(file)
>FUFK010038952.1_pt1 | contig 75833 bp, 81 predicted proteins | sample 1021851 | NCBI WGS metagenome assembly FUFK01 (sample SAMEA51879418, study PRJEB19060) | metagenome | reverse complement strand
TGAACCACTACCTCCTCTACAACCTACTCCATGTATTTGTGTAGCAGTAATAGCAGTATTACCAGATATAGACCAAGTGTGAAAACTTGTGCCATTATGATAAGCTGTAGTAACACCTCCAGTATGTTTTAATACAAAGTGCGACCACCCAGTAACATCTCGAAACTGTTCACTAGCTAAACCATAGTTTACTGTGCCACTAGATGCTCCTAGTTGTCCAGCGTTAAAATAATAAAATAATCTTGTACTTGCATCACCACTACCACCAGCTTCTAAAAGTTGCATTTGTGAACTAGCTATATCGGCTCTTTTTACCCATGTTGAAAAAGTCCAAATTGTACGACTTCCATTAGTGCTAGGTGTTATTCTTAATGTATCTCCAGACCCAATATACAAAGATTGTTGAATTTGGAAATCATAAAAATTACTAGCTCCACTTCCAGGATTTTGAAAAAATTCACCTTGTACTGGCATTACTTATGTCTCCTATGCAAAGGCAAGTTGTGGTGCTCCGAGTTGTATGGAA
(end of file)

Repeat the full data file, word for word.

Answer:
>FUFK010038952.1_pt1 | contig 75833 bp, 81 predicted proteins | sample 1021851 | NCBI WGS metagenome assembly FUFK01 (sample SAMEA51879418, study PRJEB19060) | metagenome | reverse complement strand
TGAACCACTACCTCCTCTACAACCTACTCCATGTATTTGTGTAGCAGTAATAGCAGTATTACCAGATATAGACCAAGTGTGAAAACTTGTGCCATTATGATAAGCTGTAGTAACACCTCCAGTATGTTTTAATACAAAGTGCGACCACCCAGTAACATCTCGAAACTGTTCACTAGCTAAACCATAGTTTACTGTGCCACTAGATGCTCCTAGTTGTCCAGCGTTAAAATAATAAAATAATCTTGTACTTGCATCACCACTACCACCAGCTTCTAAAAGTTGCATTTGTGAACTAGCTATATCGGCTCTTTTTACCCATGTTGAAAAAGTCCAAATTGTACGACTTCCATTAGTGCTAGGTGTTATTCTTAATGTATCTCCAGACCCAATATACAAAGATTGTTGAATTTGGAAATCATAAAAATTACTAGCTCCACTTCCAGGATTTTGAAAAAATTCACCTTGTACTGGCATTACTTATGTCTCCTATGCAAAGGCAAGTTGTGGTGCTCCGAGTTGTATGGAA